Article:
4. Blimey. You go out for a cou­ple of hours…

    I don’t know what to say, real­ly.

    Just to be absolute­ly clear, when we describe Bryan as ‘per­pet­u­al­ly lev­el-head­ed’ that’s very much a com­pli­ment – per­haps even an endorse­ment. But we saw that response to his Tweet and thought it was inter­est­ing in its own right because it reflects, as MK points out, a cer­tain con­spir­a­cy world view that seems to be in the air. And I guess it’s worth point­ing out that we use the word ‘some’, with a link to one exam­ple, rather than say­ing ‘many peo­ple’ as you sug­gest­ed.

    On the more gen­er­al issue of our repeat­ed men­tion­ing of GBH’s AB-InBev con­nec­tions… Michael, I’m not sure how much more gen­tly or polite­ly we can do this with­out just stop­ping out­right, which is per­haps what you’re after. You’ve explained on your web­site, and in mes­sages to us, how it all works and, after all that, it still sounds to us like ‘con­nec­tions’ to AB-InBev, which we there­fore feel oblig­ed to men­tion when we’re link­ing to some­thing post­ed by GBH that relates direct­ly to AB-InBev or the pol­i­tics of big beer vs. small. But we can’t give over 800 words each time unpack­ing all the detail; but we have in the past, as above, linked to your own post explain­ing it all, which seems fair to us.

    We have some sym­pa­thy with your sit­u­a­tion and under­stand that you might feel embat­tled. But, seri­ous­ly, we’re not attack­ing you. We keep link­ing to GBH sto­ries, even though this kind of telling-off is rather a dis­in­cen­tive to engage at all, because they’re inter­est­ing. We’ve been crit­i­cised for that, too.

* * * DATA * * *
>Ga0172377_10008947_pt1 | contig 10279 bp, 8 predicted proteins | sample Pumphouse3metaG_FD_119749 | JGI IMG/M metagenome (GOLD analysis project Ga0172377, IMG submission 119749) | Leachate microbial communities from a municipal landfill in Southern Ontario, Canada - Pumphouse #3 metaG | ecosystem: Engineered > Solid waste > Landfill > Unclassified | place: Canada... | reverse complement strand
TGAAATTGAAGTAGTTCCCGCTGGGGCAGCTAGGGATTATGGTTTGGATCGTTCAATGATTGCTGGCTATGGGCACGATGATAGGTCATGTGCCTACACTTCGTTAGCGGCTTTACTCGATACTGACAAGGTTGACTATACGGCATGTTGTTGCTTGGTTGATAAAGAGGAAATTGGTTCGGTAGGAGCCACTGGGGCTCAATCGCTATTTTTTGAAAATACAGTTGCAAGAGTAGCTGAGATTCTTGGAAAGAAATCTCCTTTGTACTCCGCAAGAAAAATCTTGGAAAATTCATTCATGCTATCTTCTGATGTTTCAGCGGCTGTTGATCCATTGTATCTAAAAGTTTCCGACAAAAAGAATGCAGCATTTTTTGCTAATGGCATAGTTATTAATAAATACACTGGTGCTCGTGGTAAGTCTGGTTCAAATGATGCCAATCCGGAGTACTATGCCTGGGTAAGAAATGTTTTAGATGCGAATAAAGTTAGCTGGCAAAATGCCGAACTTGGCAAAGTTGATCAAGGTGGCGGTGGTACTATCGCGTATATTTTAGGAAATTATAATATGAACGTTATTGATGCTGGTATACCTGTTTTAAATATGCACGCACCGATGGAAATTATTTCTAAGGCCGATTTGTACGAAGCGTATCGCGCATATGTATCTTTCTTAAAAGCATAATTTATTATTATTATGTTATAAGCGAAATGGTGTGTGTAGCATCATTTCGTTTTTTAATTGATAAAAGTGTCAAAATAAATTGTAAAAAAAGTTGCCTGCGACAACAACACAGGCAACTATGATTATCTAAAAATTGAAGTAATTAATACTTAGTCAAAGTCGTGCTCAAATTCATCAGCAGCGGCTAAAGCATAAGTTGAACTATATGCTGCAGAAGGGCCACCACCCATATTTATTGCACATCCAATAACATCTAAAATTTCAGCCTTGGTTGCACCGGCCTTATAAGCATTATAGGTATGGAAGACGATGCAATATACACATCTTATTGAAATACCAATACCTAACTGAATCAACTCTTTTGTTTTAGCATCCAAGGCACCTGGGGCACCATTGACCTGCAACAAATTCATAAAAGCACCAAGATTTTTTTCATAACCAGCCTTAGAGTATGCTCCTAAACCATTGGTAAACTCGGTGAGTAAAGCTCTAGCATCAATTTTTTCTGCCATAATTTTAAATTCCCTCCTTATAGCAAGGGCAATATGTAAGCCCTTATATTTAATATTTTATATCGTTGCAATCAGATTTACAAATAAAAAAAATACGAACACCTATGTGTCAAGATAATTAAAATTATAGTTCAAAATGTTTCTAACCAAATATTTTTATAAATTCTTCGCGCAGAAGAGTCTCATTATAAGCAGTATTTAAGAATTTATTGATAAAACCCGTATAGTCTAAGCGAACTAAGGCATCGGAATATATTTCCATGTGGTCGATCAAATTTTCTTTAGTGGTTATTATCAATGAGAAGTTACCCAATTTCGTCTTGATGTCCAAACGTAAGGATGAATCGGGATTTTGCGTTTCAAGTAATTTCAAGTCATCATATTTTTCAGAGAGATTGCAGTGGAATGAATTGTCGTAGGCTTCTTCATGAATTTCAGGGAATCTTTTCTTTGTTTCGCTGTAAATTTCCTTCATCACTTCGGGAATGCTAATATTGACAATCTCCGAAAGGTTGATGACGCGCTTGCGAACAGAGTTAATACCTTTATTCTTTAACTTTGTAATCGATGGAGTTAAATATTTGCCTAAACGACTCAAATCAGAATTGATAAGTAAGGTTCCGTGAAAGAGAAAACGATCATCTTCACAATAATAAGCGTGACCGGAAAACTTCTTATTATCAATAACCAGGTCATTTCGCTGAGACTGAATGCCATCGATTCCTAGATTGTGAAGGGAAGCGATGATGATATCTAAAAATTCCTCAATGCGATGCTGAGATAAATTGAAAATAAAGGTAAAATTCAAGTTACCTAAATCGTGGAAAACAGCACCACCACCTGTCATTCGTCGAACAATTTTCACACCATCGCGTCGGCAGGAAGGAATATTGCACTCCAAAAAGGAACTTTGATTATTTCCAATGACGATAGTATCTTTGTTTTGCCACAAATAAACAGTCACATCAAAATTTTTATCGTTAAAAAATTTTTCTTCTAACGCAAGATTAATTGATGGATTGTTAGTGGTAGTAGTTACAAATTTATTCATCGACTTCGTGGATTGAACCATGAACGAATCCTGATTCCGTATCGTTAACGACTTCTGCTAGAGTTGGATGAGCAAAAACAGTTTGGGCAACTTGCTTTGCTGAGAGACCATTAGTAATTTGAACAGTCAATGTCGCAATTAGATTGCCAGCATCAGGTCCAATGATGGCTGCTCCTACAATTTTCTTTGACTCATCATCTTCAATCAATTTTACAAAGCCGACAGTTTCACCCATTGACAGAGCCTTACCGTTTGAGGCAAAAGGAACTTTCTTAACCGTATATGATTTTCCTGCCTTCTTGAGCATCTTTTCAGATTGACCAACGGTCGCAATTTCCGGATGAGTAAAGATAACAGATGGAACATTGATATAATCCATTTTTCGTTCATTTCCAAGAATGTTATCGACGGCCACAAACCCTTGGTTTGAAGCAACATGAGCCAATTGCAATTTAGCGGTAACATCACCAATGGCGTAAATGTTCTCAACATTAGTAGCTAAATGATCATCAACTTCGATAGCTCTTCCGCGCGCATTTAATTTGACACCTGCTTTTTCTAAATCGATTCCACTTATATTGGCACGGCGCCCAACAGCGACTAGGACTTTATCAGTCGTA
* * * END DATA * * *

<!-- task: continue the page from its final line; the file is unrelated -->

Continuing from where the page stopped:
If as you sug­gest this is any­thing like a ‘respectable blog’ it’s because we fret and ago­nise over how best to be fair and objec­tive. I dare­say we get it wrong some­times but it’s not thought­less and, I hope, nev­er mali­cious.

    Again, blimey.

    1. Many peo­ple are say­ing” is not quot­ing you, it’s quot­ing Trump and his method of under­min­ing con­struc­tive dia­log by refer­ring to ran­dom Twit­ter users or fic­ti­tious peo­ple alto­geth­er, as though those unfound­ed claims from the inter­net are some­how the oth­er side of a non-exis­tent argu­ment that’s para­mount to the con­tent of the argu­ment you’ve linked to.

      All it does it is belit­tle the debate and cast doubt on some­one’s integri­ty. If some­one Tweet­ed about B+B’s pos­si­ble ties and influ­ence, how­ev­er untrue, link­ing to that as some sort of con­tri­bu­tion to the dis­cus­sion would be at odds with both the con­tent, the argu­ment, and all his­tor­i­cal evisence to the con­trary.

      In this case, we’re tak­ing about an inde­pen­dent free­lance writer in Bryan Roth, who wrote about a post on his own blog, and the con­tent of which had noth­ing to do with GBH. The impli­ca­tion of this undue influ­ence is thrice removed at best, and being sub­stan­ti­at­ed by a per­son who has lit­tle to no knowl­edge of the accu­sa­tions being made.

      Per­haps the agony employed toward the intend­ed objec­tiv­i­ty is over-devel­oped to the point of under­min­ing it.

      I say all this on behalf of Roth’s ster­ling rep­u­ta­tion, not GBH. We’ve done our own work to keep that non­sense at bay and sim­ply point to the same post you did.